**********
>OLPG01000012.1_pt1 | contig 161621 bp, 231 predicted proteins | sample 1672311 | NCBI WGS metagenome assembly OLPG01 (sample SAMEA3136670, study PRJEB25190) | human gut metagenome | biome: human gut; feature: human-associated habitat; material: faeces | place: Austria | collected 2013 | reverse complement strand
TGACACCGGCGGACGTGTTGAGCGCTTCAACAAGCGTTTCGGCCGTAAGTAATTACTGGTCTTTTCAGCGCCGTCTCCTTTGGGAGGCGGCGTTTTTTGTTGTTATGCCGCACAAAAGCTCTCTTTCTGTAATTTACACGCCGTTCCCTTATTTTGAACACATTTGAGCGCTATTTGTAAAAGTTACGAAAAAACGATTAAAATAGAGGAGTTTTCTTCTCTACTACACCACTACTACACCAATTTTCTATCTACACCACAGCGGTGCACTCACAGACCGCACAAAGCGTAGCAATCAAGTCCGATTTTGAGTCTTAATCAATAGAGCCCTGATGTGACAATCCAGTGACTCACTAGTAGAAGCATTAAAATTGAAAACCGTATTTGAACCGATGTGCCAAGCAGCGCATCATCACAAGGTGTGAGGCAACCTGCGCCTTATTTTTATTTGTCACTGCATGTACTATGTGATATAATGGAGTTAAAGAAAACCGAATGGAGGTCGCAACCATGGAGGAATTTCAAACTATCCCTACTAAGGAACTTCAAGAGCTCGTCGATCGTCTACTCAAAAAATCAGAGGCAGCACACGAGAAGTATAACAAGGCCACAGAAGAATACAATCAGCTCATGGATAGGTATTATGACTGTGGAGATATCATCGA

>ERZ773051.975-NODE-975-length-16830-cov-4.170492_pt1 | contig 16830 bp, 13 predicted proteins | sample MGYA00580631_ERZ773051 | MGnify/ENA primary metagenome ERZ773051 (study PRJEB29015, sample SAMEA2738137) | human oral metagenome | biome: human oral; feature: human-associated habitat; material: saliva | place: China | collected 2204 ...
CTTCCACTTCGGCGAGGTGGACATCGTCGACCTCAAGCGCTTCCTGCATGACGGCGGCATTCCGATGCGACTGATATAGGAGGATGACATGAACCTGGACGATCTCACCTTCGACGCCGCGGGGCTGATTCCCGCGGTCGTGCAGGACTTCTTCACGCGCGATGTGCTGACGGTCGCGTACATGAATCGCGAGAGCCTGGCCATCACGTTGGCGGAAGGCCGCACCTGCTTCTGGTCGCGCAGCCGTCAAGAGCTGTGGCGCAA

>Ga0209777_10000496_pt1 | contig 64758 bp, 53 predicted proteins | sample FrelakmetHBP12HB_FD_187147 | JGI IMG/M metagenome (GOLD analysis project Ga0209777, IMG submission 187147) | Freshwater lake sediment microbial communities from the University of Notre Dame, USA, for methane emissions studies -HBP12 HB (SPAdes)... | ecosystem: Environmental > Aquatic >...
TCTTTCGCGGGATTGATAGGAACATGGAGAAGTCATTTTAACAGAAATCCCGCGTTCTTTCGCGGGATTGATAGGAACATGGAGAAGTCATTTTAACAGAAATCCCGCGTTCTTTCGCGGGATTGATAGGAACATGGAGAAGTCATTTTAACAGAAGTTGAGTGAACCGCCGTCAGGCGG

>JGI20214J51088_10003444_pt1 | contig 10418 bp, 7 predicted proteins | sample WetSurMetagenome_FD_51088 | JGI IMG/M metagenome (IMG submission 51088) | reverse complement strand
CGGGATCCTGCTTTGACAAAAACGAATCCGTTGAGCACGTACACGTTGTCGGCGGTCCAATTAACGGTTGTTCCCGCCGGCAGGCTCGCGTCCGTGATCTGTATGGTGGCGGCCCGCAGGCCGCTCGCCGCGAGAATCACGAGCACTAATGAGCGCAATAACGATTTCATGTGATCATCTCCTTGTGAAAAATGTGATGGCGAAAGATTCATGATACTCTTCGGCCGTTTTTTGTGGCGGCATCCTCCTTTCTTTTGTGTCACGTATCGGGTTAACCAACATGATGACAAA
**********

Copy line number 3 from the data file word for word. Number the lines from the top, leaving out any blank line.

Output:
>ERZ773051.975-NODE-975-length-16830-cov-4.170492_pt1 | contig 16830 bp, 13 predicted proteins | sample MGYA00580631_ERZ773051 | MGnify/ENA primary metagenome ERZ773051 (study PRJEB29015, sample SAMEA2738137) | human oral metagenome | biome: human oral; feature: human-associated habitat; material: saliva | place: China | collected 2204 ...